1. Keven
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    Keven Member

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    Writing Questions

    Discussion in 'Word Mechanics' started by Keven, Jan 27, 2012.

    Reader,

    So I turned in an assignment (short story) for one of my classes and in it I wrote:

    "Where are you going, Sarr," asked Darrow?

    This is also how I have seen it in published novels (the structure not the exact sentence). However, my instructor said this:

    It should be: "Where are you going, Sarr?" asked Darrow.

    So which is right? Because I have never seen the second one in any novel I have read.

    Plus doesn't a "?" end a sentence so her example should be:

    "Where are you going, Sarr?" Asked Darrow.


    v/Respectfully,
    Keven


    EDIT

    Never mind found my grammar book.

    "Where are you going, Sarr?" asked Darrow.

    Is correct.
     
  2. CH878
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    CH878 Active Member

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    Second is correct. Keep punctuation within the speech marks.
     
  3. THP
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    THP New Member

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    The second is correct and if you look out for it I'm sure you will see it when reading in the future. Normally '?' and '!' do end a sentence, however this wasn't always the case. If you read old books, pre 1900, then you will find them used in the middle of sentences. A hang over of this is thier use in speech. The use of a '?' denotes a rising intonation, this is what we use in speech to denote a question. If you read your line out loud then you will notice that the rise is on 'Sarr', then falls for Darrow. With the '?' at the end of he sentence it would imply you were asking the reader is Darrow said this.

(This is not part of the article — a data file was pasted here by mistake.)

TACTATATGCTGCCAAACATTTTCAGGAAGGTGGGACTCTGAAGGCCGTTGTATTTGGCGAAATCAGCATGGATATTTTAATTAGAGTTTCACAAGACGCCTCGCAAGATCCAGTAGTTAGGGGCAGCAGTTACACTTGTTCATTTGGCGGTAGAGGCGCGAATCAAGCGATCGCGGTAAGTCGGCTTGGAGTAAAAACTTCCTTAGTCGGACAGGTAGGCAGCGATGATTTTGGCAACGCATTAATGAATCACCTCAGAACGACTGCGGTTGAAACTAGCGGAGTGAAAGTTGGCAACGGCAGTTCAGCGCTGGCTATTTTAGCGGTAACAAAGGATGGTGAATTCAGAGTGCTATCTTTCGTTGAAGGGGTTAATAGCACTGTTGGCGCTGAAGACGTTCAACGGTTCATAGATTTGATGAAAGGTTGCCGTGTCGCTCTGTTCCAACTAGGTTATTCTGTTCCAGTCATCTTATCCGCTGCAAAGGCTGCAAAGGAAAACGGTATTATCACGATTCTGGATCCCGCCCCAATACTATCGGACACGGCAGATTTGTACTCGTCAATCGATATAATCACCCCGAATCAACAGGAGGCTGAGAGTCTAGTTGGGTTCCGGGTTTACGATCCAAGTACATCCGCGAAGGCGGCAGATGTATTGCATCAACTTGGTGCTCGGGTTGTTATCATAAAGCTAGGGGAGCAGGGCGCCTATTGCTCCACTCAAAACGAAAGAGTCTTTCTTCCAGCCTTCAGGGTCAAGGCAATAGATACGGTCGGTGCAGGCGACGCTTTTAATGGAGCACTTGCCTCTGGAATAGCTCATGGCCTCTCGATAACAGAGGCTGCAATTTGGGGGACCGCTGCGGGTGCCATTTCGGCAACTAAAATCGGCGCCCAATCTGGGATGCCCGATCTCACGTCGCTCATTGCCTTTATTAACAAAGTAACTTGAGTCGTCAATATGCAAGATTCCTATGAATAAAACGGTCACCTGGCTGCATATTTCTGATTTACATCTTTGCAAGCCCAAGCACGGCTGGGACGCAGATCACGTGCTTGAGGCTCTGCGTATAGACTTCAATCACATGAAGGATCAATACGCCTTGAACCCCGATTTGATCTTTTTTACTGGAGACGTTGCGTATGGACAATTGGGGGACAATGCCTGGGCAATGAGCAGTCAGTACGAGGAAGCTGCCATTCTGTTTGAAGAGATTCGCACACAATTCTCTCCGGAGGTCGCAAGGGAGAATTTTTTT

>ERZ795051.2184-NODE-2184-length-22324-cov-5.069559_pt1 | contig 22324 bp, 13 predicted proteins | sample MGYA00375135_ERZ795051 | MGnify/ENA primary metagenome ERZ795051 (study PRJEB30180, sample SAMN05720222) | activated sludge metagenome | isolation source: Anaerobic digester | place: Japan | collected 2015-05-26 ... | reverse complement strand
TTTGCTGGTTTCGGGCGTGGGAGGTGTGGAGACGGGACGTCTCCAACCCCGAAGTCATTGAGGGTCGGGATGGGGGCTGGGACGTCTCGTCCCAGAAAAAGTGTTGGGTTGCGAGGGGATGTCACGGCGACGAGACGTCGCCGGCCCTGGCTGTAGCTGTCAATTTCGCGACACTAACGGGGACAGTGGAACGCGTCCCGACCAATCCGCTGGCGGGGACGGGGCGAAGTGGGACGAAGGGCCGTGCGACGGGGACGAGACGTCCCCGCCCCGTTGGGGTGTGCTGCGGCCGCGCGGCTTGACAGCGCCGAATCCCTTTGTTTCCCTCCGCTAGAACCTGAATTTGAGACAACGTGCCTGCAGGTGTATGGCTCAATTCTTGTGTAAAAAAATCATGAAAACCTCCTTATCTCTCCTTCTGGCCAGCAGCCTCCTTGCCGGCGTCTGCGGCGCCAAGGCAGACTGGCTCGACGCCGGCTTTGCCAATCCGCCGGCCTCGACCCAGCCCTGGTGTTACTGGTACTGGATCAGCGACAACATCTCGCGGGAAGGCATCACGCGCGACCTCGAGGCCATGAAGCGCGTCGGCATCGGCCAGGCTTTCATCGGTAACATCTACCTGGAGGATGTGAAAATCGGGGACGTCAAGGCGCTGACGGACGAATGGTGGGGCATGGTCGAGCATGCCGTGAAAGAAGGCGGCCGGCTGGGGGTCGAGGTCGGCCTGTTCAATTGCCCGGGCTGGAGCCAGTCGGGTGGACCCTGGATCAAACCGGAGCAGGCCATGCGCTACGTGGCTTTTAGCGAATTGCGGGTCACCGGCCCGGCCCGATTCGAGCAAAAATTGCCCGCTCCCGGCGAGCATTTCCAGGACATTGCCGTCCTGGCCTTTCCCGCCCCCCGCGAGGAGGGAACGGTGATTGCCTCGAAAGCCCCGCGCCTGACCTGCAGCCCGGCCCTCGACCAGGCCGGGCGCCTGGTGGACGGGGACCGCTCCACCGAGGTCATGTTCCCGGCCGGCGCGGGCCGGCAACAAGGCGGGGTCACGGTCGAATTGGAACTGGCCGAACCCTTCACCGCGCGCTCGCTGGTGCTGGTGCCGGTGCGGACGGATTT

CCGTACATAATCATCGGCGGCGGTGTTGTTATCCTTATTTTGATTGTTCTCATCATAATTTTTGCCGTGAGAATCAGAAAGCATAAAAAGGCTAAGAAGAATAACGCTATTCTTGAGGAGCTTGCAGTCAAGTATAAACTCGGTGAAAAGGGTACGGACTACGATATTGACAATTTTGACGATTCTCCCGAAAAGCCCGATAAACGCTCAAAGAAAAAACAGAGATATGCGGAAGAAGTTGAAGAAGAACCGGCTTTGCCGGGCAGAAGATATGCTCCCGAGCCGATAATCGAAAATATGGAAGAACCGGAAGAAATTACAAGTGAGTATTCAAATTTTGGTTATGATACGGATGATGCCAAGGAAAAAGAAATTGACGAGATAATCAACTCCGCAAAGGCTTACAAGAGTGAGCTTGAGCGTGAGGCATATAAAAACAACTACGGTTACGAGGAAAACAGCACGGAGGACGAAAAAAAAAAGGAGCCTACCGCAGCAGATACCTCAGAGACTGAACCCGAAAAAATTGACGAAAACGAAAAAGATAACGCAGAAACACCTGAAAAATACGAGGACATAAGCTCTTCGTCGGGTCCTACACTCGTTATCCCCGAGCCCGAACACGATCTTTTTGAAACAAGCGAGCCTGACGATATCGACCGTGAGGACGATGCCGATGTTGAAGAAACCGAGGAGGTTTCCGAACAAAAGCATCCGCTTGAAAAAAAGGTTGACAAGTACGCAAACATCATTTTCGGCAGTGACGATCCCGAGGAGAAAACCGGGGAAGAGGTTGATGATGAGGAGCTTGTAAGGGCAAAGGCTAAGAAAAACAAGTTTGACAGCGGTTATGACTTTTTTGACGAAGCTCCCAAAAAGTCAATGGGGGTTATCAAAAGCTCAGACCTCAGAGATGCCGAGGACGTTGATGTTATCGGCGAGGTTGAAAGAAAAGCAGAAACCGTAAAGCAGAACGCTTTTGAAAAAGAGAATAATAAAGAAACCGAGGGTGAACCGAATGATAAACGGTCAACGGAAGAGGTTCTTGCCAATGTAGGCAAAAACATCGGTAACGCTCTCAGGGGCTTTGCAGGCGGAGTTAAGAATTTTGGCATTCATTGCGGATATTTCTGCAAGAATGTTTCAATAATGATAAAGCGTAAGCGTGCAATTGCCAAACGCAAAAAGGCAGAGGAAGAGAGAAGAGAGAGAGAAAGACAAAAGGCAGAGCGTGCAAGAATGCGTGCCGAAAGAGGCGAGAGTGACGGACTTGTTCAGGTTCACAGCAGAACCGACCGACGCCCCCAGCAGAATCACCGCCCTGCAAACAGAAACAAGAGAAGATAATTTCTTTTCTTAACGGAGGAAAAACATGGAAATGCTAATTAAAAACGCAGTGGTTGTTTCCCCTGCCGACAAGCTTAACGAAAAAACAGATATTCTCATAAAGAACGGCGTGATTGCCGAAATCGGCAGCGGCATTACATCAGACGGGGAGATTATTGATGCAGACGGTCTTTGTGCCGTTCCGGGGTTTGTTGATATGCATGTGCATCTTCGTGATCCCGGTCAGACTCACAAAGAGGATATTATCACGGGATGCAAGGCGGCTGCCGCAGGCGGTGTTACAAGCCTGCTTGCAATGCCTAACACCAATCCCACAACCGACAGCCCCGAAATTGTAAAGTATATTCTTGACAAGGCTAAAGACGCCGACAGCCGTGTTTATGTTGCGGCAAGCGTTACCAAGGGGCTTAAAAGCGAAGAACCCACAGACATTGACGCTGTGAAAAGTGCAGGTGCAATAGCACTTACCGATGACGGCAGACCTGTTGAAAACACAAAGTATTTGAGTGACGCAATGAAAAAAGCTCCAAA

4. mammamaia
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    mammamaia nit-picker-in-chief Contributor

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    if you've never seen the correct way in books you read, and you see it done the wrong way in the ones you read, then you're reading very poorly written books that i can't believe have been put out by reputable publishers... :rolleyes:

    seems to me you need to keep that grammar book of yours handy and study it more thoroughly... ;)
     
  5. shadowwalker
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    shadowwalker Contributing Member Contributor

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    Precisely
     

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